The 2019 season was a wild ride; there was snow on the ground well into March: cool temperatures delayed budbreak and flowering. The summer displayed normal temperatures largely devoid of heat spikes; ripening proceeded slowly with fruit left vulnerable to frost, which came in late September, followed by a prolonged cold snap in mid-October. Yields were down nearly 25 percent compared to 2018; growers reported lower Brix and higher acids, resulting in vibrant syrahs and crunchy mourvedres, with the stuffing to grant the wines a cellar window of a decade or more.
Considered a warm vintage, 2018 began with a cool April, followed by one of the warmest Mays on record; following this, there was a cool June before July and August saw record-setting heat. The early autumn months returned to a more typical Columbia Valley pattern: Indian summer days and cool nights. The flux between warm and cool months made for a long season, with higher-than-average yields and good acids. The wines’ natural acidity keeps them vibrant and youthful, with an ageability for syrah, even in the warmest regions.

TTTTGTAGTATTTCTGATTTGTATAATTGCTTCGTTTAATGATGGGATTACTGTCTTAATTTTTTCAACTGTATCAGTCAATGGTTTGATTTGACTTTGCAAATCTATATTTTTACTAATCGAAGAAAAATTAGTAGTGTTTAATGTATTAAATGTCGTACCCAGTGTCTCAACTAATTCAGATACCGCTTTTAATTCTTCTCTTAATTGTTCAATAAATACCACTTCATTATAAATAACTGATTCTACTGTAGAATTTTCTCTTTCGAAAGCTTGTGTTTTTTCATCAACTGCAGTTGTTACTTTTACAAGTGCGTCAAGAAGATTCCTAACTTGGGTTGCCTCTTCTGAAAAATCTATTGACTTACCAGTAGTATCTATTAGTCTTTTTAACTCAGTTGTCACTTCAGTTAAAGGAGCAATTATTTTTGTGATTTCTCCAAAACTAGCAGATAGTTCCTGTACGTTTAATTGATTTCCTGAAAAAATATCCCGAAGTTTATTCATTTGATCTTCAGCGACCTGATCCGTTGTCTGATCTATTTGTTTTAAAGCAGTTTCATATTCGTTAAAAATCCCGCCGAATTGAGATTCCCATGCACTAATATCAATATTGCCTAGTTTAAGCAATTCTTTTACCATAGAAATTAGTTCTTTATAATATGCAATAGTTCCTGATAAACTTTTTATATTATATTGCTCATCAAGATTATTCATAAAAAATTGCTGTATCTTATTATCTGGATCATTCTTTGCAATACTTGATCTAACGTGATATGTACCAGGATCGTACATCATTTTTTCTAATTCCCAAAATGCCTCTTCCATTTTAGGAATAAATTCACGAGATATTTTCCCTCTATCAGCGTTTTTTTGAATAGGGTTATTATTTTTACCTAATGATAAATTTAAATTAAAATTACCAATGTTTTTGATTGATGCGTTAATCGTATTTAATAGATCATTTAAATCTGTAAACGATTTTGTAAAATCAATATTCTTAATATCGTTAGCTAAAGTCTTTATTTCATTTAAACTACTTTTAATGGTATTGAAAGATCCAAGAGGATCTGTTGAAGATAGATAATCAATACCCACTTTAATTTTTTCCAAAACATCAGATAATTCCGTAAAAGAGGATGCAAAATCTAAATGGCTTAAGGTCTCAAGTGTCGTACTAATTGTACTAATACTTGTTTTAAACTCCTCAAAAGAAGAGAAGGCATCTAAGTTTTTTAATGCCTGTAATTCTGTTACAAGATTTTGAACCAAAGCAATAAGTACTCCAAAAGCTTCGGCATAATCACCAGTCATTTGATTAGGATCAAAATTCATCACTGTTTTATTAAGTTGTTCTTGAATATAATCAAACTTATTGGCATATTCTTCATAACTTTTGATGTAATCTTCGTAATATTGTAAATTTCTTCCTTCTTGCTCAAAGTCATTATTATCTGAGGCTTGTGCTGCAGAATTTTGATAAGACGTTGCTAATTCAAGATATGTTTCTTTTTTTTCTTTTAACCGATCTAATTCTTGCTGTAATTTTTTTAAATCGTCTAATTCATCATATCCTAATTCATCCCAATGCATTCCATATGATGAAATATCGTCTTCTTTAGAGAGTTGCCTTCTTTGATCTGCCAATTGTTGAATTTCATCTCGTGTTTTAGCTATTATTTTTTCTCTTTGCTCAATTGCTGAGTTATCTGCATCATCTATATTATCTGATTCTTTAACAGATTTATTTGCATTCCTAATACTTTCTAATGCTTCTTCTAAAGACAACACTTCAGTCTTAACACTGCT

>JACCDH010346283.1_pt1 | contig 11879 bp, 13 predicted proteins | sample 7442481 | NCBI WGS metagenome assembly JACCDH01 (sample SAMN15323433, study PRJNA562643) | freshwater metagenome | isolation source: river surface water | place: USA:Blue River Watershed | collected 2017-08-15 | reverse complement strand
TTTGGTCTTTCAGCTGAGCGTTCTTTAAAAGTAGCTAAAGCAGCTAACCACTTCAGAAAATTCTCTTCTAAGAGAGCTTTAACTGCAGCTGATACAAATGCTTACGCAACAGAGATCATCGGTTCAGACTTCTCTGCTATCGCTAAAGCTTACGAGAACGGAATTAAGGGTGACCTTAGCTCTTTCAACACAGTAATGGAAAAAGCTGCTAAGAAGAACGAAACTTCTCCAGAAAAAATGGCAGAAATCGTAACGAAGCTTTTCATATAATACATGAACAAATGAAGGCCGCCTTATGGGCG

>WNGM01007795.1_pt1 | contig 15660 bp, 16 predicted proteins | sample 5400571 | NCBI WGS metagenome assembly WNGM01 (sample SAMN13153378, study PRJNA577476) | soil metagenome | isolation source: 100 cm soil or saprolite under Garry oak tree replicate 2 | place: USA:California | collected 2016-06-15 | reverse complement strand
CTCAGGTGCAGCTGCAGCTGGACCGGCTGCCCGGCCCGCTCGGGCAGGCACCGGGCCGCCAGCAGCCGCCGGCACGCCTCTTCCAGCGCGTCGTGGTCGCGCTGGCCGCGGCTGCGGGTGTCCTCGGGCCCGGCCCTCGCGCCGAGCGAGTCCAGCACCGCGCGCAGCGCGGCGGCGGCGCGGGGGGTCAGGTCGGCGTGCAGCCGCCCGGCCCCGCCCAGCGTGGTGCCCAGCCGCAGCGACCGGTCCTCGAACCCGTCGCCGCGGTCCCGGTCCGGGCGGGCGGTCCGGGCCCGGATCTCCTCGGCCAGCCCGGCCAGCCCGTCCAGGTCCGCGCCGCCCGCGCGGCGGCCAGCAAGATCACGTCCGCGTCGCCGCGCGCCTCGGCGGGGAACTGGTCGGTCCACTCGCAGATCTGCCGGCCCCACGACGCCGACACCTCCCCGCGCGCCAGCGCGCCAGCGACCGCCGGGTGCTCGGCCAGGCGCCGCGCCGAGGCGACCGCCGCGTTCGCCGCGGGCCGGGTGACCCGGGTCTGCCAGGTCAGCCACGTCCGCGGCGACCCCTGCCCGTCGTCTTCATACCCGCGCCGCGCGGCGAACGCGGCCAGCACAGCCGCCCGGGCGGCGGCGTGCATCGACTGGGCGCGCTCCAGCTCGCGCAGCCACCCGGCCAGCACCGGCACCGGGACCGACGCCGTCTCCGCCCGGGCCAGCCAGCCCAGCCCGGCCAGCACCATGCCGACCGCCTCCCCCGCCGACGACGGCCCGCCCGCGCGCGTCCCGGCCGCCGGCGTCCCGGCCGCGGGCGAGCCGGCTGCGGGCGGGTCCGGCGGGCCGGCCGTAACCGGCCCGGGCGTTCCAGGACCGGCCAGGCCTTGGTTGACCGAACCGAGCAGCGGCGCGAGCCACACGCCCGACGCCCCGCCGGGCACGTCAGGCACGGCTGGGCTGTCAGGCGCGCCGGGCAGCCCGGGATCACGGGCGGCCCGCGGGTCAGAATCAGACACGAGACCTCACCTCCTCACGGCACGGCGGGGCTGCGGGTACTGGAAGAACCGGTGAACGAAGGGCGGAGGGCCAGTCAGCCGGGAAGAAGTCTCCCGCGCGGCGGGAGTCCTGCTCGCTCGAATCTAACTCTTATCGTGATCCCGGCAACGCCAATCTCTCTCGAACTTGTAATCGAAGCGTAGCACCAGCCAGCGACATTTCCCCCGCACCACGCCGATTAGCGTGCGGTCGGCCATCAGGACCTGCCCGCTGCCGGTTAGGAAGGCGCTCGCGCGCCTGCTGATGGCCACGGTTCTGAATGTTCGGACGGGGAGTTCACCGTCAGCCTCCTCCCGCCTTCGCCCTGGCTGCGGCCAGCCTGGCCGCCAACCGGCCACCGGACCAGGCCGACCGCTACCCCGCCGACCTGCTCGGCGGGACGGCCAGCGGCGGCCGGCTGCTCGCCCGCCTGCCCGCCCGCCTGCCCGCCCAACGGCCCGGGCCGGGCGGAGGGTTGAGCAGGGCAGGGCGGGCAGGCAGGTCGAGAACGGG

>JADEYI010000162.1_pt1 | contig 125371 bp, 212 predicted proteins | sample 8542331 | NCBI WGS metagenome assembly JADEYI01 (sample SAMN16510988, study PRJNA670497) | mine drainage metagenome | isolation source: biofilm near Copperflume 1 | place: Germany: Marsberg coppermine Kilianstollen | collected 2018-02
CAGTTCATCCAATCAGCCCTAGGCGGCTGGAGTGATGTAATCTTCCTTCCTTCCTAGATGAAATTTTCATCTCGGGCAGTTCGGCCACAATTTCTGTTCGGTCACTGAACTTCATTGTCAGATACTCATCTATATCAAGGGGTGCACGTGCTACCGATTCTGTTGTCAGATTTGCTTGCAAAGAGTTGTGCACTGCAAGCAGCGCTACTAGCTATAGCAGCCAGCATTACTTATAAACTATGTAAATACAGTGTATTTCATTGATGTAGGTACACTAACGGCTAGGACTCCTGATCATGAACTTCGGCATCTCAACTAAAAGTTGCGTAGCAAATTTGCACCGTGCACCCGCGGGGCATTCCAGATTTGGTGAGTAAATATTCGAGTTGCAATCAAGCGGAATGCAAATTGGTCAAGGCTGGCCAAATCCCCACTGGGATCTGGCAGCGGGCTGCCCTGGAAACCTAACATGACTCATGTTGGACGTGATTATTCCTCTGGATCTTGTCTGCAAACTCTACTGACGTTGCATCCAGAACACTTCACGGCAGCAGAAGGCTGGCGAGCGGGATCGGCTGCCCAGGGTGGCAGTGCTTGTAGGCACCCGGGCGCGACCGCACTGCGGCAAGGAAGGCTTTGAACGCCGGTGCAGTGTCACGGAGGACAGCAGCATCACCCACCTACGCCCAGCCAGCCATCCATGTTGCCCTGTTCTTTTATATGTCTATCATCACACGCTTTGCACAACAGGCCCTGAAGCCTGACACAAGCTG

Click here to return to the Regional Tasting Report on US syrah & Rhône varieties.
Patrick J. Comiskey covers US wines for Wine & Spirits magazine, focusing on the Pacific Northwest, California’s Central Coast and New York’s Finger Lakes.
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